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The process discovered by Medina possesses the great advantage of simplicity : it requires no construction of edifices, no combustibles, no machines, and almost no impelling force. With mercury and a few mules to move the arastras, we may by means of amalgamation por patio extract the silver from all the meagre ores near the pit from which they are taken in the midst of a desert, provided the surface be sufficiently even to admit of receiving the tortas ; but this same process has also the great disadvantage of being slow and causing an enormous waste of mercury. As the mercury is divided in an extreme degree, and thousands of quintals of minerals are wrought at a time, it is impossible to collect the oxide and muriate of mer cury which are carried away by the water in washing. By the method of amalgamation followed in Europe which we owe to the ingenious researches of M. M. Born, Ruprecht, Gellert, and Charpentier, the silver is extracted in the space of 24 hours ; they employ from sixty to one hundred and fifty times less time than in the Spanish colonies, and consume as we have already said eight times less mercury. But how is there a possibility of introducing into Mexico or Peru, the process of Freiberg, which is founded on the roasting of the ores, and the rotatory motion of the tubs ? At Freiberg, sixty thousand quintals of ores are annually amalga
mated; but in New Spain the quantity is nearly ten millions of quintals, and how is it possible to contain this enormous mass of minerals in tubs ? How can we find sufficient power to turn a million of these casks or tubs ? * How shall we roast the ores of a country which wants combustibles, and where the mines are on table lands destitute of forests ?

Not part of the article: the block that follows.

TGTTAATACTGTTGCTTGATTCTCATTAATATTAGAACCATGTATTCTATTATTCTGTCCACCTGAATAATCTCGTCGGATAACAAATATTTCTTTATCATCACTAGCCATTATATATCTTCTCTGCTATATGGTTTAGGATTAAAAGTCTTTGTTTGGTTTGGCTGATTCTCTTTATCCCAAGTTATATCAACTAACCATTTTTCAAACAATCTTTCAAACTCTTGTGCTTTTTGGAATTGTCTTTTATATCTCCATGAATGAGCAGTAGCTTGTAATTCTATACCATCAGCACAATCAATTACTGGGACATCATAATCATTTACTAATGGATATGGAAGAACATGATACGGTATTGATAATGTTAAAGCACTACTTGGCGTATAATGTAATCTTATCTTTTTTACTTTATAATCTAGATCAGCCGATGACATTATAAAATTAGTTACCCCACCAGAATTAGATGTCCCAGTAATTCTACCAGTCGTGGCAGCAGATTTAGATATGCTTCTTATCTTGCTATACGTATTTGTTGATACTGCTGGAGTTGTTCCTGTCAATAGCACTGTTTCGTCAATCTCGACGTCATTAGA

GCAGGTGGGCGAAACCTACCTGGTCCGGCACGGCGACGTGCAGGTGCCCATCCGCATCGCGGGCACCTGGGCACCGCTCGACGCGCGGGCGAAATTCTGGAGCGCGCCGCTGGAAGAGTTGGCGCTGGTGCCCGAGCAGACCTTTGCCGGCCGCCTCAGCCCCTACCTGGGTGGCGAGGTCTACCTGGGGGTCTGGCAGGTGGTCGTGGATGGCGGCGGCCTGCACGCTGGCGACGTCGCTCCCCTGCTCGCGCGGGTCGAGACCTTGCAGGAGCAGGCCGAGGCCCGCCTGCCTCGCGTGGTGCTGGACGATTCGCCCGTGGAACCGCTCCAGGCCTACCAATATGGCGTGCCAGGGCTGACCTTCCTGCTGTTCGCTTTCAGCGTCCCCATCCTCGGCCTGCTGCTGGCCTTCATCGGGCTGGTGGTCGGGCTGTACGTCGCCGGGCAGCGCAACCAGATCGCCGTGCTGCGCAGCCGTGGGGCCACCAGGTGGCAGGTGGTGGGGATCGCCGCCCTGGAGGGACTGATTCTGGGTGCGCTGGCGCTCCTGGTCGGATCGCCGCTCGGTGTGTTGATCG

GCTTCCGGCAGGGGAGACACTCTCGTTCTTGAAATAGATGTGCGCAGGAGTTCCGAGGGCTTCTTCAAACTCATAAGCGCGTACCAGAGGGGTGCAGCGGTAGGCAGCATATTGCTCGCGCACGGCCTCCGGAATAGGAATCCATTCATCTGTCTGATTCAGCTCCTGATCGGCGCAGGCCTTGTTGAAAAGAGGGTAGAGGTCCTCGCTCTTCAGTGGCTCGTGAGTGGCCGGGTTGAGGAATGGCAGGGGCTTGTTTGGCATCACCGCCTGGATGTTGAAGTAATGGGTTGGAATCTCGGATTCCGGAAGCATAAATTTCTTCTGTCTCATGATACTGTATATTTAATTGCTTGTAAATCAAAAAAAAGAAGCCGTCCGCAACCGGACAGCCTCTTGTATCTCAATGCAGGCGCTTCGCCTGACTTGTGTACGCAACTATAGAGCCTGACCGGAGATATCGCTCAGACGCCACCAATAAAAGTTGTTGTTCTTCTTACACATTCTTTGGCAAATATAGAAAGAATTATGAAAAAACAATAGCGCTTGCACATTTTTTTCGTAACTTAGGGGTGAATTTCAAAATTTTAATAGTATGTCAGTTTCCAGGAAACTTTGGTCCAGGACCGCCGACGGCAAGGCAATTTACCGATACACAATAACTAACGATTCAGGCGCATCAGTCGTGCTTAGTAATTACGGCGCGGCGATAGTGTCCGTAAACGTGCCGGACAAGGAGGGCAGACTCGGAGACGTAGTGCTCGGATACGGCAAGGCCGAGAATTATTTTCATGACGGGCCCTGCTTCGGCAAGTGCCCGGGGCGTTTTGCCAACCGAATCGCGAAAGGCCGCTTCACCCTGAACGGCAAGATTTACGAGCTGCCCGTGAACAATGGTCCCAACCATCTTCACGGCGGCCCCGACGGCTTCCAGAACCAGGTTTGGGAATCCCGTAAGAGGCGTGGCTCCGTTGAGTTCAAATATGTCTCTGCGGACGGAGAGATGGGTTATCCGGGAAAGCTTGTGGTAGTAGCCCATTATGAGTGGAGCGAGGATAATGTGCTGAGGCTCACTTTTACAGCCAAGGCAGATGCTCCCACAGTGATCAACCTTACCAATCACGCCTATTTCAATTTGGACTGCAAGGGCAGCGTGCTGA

After treating of the amalgamation in use in America, it remains for us to touch upon a very important problem, that of the quantity of mercury annually required by the mines of New Spain. Mexico and Peru depend very much upon the abundance and low price of the mercury for the quantity of silver which they produce. When the mercury fails them, which happens often in periods of maritime war, the mines are not so briskly worked ; and the mineral accumulates in their hands without their being able to extract the silver from it.' Rich proprietors, who possess in their magazines ores to the amount of two or three millions of francs, are frequently in want of the necessary money to make head against the daily expenses of their mines. On the other hand the more mer
* It would undoubtedly require a million of casks to receive at once the 17 quintals of minerals ; but supposing that we could amalgamate as rapidly as in Saxony, 3330 tubs would be sufficient to supply the place of the beneficio del patio of all Mexico. Trans.
cury is wanted in Spanish America, either on account of the flourishing state of the mines, or the process of amalgamation followed there, the more the price of this metal rises in Europe. The small number of countries which nature has supplied with it, Spain, the department of Mont-Tonnerre, Carniola, and Transylvania, gain by this rise; but the districts of silver mines in which the process of amalgamation is the more desirable, as they are in want of the necessary combustibles for smelting, feel very disadvantageously the effect of the great importations of mercury